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Why the War for Kashmir Burns On

01 Mar

In the summer of 1998, I had a front-row seat to the border war between India and Pakistan. Following nuclear-weapons tests by both countries, the duelling Armies shelled each other for weeks along the disputed Himalayan frontier, called the Line of Control. I was staying in a shabby hotel named the Sangam, in Muzaffarabad, the capital of Pakistani Kashmir, not far from the border. The Sangam—its name means “place where rivers meet”—sits near the confluence of the Neelum and Jhelum Rivers. For days, I ate dinner on the terrace out back and watched the artillery fire. The raging waters of the Neelum were so cold that I had to wear a sweater. The exploding shells lit up the sky with long, yellow streaks.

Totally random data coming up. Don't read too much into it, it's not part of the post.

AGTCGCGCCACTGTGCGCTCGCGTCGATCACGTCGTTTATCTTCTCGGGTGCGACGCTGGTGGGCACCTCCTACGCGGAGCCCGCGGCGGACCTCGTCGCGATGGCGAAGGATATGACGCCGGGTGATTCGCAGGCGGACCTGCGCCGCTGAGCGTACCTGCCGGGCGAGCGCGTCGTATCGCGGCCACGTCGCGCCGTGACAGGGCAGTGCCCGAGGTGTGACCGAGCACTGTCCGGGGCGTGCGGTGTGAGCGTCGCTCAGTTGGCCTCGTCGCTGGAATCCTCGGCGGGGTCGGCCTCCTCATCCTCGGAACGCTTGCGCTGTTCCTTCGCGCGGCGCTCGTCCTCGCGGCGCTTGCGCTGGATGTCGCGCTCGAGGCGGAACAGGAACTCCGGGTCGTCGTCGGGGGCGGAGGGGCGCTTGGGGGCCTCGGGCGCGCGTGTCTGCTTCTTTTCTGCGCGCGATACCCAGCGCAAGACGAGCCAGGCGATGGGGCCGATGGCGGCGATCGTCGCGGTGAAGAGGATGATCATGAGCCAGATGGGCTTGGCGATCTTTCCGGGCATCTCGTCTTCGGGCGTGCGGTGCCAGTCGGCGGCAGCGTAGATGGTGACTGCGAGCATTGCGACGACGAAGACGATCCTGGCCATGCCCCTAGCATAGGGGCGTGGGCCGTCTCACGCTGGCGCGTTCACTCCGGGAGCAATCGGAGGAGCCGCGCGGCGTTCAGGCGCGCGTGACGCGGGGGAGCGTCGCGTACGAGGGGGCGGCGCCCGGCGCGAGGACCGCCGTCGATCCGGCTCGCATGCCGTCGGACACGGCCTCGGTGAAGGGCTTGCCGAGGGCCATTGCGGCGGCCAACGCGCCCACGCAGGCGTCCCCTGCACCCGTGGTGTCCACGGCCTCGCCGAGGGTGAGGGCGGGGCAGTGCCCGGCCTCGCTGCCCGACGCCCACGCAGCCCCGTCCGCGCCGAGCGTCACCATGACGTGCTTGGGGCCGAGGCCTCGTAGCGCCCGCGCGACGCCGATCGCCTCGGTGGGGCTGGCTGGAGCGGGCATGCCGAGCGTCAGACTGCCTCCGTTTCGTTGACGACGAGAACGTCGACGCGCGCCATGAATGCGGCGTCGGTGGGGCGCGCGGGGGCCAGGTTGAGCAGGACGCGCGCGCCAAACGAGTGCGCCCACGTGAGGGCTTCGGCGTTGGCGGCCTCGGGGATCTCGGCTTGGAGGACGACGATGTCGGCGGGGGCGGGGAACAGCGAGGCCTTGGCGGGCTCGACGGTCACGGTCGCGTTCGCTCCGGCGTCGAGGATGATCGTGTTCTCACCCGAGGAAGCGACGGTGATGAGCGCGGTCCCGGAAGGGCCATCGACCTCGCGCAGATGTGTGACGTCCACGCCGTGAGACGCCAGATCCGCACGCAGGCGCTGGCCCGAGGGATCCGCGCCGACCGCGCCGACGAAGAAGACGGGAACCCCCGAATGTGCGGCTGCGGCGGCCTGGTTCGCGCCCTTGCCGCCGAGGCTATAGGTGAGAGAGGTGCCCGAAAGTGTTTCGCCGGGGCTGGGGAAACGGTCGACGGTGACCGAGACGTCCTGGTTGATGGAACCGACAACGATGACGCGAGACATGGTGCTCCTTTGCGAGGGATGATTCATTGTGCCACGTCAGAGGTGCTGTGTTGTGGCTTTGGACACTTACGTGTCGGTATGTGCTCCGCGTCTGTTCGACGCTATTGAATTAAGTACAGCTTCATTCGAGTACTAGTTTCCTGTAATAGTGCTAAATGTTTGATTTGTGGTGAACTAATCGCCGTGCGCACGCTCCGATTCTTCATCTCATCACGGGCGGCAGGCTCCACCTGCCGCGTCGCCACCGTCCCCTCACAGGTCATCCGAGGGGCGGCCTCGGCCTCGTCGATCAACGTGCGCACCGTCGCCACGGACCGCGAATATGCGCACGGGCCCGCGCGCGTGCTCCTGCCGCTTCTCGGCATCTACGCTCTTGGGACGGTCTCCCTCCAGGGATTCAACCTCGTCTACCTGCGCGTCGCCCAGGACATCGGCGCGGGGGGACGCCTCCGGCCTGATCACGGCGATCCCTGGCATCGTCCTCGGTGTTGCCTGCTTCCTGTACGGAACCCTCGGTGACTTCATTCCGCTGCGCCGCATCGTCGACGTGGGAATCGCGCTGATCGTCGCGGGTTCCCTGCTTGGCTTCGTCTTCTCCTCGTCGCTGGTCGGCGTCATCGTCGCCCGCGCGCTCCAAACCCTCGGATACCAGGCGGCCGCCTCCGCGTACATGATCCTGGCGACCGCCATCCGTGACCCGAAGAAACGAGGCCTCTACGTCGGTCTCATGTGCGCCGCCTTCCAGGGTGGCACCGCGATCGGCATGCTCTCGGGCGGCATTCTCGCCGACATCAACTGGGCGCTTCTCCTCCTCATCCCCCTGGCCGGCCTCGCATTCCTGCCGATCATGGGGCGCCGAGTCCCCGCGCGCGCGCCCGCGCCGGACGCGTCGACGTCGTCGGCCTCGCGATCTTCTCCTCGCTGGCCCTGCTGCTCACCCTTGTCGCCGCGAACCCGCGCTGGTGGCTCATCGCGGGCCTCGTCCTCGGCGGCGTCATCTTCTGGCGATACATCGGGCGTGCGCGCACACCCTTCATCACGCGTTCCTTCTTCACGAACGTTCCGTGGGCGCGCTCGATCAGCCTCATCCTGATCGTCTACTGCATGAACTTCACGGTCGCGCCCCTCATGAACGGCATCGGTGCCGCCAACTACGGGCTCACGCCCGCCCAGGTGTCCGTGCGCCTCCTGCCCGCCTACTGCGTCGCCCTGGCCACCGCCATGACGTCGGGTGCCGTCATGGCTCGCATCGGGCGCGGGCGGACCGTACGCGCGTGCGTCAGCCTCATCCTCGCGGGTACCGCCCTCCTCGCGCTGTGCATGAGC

The world watched with trepidation as the two nuclear-armed countries blasted away at each other. For a time, it seemed that a wider war was entirely possible—that things would escalate, either by accident or design.

https://www.newyorker.com/news/news-desk/why-the-war-between-india-and-pakistan-for-kashmir-burns-on

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Posted by on March 1, 2019 in Asia

 

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